Uses for monad-embed

To make monadic code cleaner

monad-embed makes writing code that uses monads as easy as writing pure code. It makes do-notation unnecessary in many cases. It makes sequence, liftM, and some other functions unnecessary.

To automatically generate monadic variants of higher-order functions

Because functions in monad-embed are parameterized on an arbitrary monad by default, functions like mapM and filterM are unnecessary. Haskell offers monadic versions only of common functions such as map, filter, and foldl; when a programmer needs a monadic version of another function, they must write one for themself. More often, they write a manual solution. This reduces code reuse.

For example, consider the following code fragment from a hypothetical compiler:

import Data.Map

processFuns :: Map String Fun -> Map String Fun2
processFuns = Data.Map.updateWithKey processFun

processFun :: String -> Fun -> Maybe Fun2
processFun = ...

This is all well and good until the programmer wants to use the Either monad to report errors that occur in processFun:

processFun :: String -> Fun -> Either ErrorMessage (Maybe Fun2)

Unfortunately, Data.Map does not define updateWithKeyM. The programmer must define it for themself:

updateWithKeyM f m = liftM (fromList . concat) $ sequence [do
        mv <- f k v
        case mv of
            Nothing -> return []
            Just v' -> return [(k, v')]
        | (k, v) <- toList m];

This is inconvenient. monad-embed solves this problem by making every function work with any monad by default. If Data.Map were ported to monad-embed, the functions it defines would work with any monad without any extra effort on the part of the programmer.

To encourage programmers to use monads in new ways

A final reason to use monad-embed is that parameterizing an entire program on an underlying monad opens up new ways of using monads.

For example, a programmer trying to debug a complicated library might temporarily instantiate their entire library in the IO monad to allow them to write debugging output to a file, much as programmers in imperative languages temporary add print calls when trying to track down bugs. This would work without using unsafePerformIO or Debug.Trace to write debugging information.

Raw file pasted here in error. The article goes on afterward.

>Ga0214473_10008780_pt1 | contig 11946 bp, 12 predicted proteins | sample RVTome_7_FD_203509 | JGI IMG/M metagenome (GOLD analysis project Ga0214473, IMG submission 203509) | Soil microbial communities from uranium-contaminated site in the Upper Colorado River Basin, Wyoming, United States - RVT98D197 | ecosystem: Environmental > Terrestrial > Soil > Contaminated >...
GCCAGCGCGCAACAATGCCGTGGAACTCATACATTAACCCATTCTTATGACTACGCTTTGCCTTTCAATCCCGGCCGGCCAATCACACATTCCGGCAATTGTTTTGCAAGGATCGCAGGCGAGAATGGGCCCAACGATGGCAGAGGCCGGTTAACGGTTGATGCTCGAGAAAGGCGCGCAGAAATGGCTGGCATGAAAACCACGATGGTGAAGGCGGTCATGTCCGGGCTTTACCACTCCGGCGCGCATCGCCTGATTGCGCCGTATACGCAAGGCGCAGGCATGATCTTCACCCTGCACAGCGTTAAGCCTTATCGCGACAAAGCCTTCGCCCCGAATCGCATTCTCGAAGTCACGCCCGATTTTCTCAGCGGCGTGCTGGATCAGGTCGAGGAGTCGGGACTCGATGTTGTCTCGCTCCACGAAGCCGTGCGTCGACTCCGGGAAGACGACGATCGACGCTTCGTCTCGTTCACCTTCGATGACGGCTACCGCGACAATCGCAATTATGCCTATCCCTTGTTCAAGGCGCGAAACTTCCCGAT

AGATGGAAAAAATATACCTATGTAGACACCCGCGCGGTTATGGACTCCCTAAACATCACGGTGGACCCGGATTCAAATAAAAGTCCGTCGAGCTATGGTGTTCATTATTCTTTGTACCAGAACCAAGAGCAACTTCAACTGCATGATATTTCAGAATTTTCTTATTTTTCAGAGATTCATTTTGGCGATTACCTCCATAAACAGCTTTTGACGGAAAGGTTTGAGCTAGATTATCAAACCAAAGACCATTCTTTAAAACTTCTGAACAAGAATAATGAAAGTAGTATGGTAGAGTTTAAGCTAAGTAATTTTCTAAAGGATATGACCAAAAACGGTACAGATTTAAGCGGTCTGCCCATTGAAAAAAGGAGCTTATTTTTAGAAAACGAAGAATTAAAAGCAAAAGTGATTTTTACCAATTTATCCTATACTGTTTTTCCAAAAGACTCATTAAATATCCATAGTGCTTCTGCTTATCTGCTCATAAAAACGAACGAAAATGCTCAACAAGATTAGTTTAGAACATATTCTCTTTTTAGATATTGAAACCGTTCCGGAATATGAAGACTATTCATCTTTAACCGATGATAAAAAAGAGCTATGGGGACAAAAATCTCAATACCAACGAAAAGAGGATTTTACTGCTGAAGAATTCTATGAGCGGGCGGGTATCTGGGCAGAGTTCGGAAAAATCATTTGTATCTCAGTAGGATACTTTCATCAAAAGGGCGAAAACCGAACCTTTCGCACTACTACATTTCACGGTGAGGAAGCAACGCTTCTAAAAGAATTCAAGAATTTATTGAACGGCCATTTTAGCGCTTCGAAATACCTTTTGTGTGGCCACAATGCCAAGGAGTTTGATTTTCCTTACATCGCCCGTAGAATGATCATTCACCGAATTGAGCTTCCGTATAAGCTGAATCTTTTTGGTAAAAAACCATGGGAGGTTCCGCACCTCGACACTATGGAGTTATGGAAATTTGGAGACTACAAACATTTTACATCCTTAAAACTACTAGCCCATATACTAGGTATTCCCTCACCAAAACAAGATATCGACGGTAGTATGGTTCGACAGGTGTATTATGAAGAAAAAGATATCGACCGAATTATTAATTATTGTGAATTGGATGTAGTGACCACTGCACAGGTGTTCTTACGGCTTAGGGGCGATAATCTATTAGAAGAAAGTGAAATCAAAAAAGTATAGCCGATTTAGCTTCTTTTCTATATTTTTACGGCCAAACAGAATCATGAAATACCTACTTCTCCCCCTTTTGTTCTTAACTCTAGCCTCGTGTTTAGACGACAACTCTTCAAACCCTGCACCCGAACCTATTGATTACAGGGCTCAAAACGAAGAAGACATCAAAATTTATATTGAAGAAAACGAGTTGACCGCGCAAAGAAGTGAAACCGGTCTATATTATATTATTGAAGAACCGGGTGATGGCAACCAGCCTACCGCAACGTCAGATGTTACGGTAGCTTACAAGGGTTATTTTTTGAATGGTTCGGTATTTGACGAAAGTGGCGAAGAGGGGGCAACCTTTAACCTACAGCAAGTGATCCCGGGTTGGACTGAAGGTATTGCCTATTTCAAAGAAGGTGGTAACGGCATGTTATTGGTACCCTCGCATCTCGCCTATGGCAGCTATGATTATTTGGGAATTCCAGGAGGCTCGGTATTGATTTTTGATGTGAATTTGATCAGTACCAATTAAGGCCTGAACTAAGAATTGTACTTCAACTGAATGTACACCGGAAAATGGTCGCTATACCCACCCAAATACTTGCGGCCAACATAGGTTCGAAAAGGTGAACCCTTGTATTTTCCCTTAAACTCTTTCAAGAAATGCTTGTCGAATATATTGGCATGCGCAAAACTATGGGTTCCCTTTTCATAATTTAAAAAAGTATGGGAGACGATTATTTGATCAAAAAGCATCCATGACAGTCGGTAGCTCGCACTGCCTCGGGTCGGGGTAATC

For example, consider this implementation of quicksort:

sort :: (f :: * -> *, a :: *) => {f} (a -> a -> Ordering) -> List a -> List a;
sort = \ cmp list -> case list of {
    Nil -> Nil;
    Cons x xs -> do {
        greaterThanX = y -> cmp x y `equalOrdering` GT
        } then sort cmp (filter greaterThanX xs) `cat`
            (x `Cons` Nil) `cat`
            sort cmp (filter (not `compose` greaterThanX) xs);
This is equivalent to the normal Haskell definition of quicksort, but parameterized on a comparison function. It is verbose because of monad-embed's poor standard library and parser.

We can instrument this to print a message every time we compare two numbers without changing the definition of sort at all; we only need to define our own comparision function:

printAndCompare :: {IO} Number -> Number -> Ordering;
printAndCompare = \ x y -> do {
    output ("Comparing " `strCat` numToStr x
        `strCat` " to " `strCat` numToStr y);
    } then compareNumbers x y;

exampleList = 4 `Cons` 333 `Cons` -2 `Cons` 84 `Cons` -2 `Cons` Nil;
main = do {
    output "Sorting numbers...";
    nums <- sort printAndCompare exampleList;
    output "Sorted numbers are:";
    } then outputNumbers nums;

The output of this program is:

Output: Sorting numbers...
Output: Comparing 4.0 to 333.0
Output: Comparing 4.0 to -2.0
Output: Comparing 4.0 to 84.0
Output: Comparing 4.0 to -2.0
Output: Comparing -2.0 to -2.0
Output: Comparing -2.0 to -2.0
Output: Comparing 4.0 to 333.0
Output: Comparing 4.0 to -2.0
Output: Comparing 4.0 to 84.0
Output: Comparing 4.0 to -2.0
Output: Comparing 333.0 to 84.0
Output: Comparing 333.0 to 84.0
Output: Sorted numbers are:
Output: -2.0
Output: -2.0
Output: 4.0
Output: 84.0
Output: 333.0